I’ll admit it: as much as an In-N-Out Burger (Double-Double, Animal Style) makes me weak in the knees, their fries leave me cold. I know their big selling point is that they’re made from fresh-cut potatoes; they only put them through a single frying process, which leaves them, in my opinion, tasting undercooked. Yes, yes, I know you can order them well-done, but then they’re fried to a crunchy crispness closer to those tinned shoestring potatoes I remember eating when I was a kid. Give me a fry with some heft and with that fluffy, starchy interior that will hold up against whatever you dip it in.
I’m particularly fond of steak fries–those thick wedges with the skins left on, fried a dark golden brown, and hit with a good dose of seasoned salt.
These things always seem to start with… I had a craving.
I had a craving.
A good fry starts with a starchy potato such as a Russet/Idaho potato. Why a starchy potato, over something, say, a red-skinned potato, which is a waxy (or “boiling”) potato? A starchy potato, is higher in amylose, which is a starch that takes on moisture–the water in the potato–and it will swell and take on that fluffy texture so desired in in a french fry. Waxy potatoes, on the other hand, have a higher concentration of amylopectin, which is not soluble in water, and will hold its shape. This makes a waxy potato perfect for stews and soups where you’d rather not have your vegetables fall apart.
After cutting up three medium-sized Russet potatoes, I rinsed them in cold water, which washes off the excess starch that is released when the potato is cut. These wedges were spread out on a towel after rinsing, and left to dry out a bit while I set up for frying:
Here I’ve got a heavy pot with about an inch of vegetable oil, with a medium-high flame going underneath.
The Husband (who will now be known here as “Choo” because that’s my pet name for him) bought me that fancy digital thermometer. At first, I wasn’t exactly thrilled with it–I liked my old school glass and metal guys. Then again, when I realized how many of those glass thermometers I’ve lost over the years because they’d get dropped in the sink or banged around in a drawer, I realized how great this thermometer really is. No glass to break and quick temperature readings? Totally worth the expense, especially since I do plenty of candy making during the holidays.
The second trick to a really great french fry is a double frying process. It sounds a bit like overkill, but let me explain what happens: if we were to drop the fries into a very hot oil, then we get the dark crust, but the inside will remain undercooked; if the oil is too low of a temperature, then it takes too long for the potatoes to cook, and they will start to absorb the oil (I think everyone has once in their lives encountered soggy, oil-laden fries–that’s what you get when your oil’s not hot enough). In this two-step process, the oil is first heated to 325° to blanch the potatoes. It’s hot enough to start cooking the potato through, without browning the outside:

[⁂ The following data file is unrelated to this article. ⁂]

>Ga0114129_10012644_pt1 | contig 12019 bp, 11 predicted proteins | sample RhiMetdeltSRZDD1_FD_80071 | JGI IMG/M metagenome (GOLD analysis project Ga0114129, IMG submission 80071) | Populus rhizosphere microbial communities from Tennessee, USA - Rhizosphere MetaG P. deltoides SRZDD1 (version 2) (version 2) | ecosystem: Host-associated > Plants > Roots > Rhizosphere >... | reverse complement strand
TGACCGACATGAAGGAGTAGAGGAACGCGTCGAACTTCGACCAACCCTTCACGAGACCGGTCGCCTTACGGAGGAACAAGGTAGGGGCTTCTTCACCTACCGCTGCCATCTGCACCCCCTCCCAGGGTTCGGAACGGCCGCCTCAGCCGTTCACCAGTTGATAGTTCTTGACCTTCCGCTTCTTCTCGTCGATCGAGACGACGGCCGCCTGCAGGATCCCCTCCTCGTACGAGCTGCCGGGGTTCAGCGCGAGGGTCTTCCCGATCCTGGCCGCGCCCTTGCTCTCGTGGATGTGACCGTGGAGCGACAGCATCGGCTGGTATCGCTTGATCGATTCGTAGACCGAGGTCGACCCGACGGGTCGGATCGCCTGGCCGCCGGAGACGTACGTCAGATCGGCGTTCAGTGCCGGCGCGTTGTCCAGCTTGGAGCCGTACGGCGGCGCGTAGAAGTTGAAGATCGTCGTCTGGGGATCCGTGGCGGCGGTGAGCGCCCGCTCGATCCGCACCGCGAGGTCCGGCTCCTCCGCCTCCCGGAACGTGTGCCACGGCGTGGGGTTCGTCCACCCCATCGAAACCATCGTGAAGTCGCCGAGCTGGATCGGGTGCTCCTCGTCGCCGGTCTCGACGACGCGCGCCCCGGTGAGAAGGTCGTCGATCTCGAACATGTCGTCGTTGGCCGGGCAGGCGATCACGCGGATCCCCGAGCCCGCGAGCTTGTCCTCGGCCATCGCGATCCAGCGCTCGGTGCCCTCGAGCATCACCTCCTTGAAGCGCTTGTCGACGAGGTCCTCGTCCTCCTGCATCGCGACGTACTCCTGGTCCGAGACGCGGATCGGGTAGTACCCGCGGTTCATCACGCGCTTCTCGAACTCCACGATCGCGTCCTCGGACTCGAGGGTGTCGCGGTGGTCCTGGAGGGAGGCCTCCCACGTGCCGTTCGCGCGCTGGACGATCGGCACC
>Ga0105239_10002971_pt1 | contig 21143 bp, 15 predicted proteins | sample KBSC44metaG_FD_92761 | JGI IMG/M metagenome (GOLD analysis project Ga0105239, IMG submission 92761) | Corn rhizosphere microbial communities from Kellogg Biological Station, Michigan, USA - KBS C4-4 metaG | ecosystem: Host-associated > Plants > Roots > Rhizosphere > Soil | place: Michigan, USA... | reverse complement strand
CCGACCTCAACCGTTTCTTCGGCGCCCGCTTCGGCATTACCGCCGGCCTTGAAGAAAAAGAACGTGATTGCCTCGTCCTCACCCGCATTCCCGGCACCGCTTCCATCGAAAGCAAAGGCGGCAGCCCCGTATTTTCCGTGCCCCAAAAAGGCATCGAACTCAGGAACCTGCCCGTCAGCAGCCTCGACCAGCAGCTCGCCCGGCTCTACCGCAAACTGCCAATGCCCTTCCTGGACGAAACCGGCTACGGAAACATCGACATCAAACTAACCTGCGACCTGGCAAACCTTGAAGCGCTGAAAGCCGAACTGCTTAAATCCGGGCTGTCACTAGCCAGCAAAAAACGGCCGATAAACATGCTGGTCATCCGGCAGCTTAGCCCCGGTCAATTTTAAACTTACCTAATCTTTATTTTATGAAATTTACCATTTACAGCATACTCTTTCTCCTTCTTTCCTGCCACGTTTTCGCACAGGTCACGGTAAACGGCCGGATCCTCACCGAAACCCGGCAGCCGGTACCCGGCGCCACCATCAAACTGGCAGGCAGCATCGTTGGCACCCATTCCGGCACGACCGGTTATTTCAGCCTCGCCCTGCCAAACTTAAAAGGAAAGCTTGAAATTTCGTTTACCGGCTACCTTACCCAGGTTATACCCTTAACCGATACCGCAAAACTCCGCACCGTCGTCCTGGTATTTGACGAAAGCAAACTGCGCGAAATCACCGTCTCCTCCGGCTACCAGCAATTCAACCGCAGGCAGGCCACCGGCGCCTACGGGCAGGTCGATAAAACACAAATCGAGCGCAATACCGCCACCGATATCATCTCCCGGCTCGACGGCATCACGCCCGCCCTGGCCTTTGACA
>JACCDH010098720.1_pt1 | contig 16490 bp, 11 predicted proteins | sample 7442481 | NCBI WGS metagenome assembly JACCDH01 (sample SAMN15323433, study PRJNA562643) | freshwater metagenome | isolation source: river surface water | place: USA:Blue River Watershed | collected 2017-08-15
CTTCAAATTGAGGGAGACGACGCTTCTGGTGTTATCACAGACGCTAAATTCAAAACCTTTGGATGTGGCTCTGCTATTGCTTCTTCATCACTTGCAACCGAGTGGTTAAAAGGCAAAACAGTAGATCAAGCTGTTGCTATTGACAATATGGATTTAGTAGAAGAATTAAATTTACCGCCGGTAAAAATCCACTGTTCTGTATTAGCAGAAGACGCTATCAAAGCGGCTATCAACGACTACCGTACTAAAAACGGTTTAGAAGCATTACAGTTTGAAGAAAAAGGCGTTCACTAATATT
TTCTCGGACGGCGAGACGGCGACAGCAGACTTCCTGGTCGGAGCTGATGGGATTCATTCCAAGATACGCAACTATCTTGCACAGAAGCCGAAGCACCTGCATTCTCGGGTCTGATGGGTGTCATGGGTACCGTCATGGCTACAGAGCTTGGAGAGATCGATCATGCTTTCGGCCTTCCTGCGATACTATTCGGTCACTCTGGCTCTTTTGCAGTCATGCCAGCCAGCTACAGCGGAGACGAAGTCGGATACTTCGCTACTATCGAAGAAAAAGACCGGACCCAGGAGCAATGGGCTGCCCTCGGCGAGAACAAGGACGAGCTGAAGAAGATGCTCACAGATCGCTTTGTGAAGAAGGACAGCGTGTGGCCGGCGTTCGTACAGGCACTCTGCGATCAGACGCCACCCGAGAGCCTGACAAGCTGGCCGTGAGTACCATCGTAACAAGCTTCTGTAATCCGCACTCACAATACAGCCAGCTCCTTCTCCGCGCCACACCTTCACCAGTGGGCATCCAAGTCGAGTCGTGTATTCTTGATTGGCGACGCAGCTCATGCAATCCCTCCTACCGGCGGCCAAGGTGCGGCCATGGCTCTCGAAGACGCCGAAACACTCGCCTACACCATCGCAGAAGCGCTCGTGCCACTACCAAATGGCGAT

This is after about 5 minutes of frying. It’s looking nice–not as dark as I’d like it to be, and the potato is about half-cooked: a fine start, indeed.
I didn’t need to remind you to not crowd your pan when you’re frying stuff, right? That putting too much in at the same time drops the temperature too low and you’re going to get soggy fries–you knew that already, right? Of course you did. That’s what I like about you.
These were all blanched in batches–good stuff takes a little time. Trust me, you’ll thank me later.
So, after blanching, I had a devious thought.
Yes. That’s bacon fat. A very joyous thing, indeed.
Wait–are you asking why I didn’t just fry them in 100% bacon fat? The problem is that animal fats have much lower smoke points and will break down faster than vegetable oils. For the temperature and period of time that the fat needs to be held to fry a few batches of potatoes, it would just end in tears, and perhaps a call to the fire station. The trick is to add a small amount of bacon fat to the oil after all your fries have gone through the blanching process. There’s plenty of vegetable oil with a high enough smoke point (most refined vegetable oils like canola and peanut are at about 450°) that adding some bacon fat for a little flavoring won’t hurt it too much–it will drop the smoke point, but not enough where it will be an issue for cooking some french fries.
I stirred in about two spoonfuls of that bacon fat into the pot, and started on the second part of the cooking process. I turned the heat up a little and let the oil get up to about 370°, which is a perfectly good temperature to get the outside of those fries nice and brown, and to finish off cooking the insides.
Not quite there, my little pommes frites.
Oh, now we’re talking.
I made a quick dipping sauce of mayo with garlic and parsley–ketchup’s got it’s place, but not this time.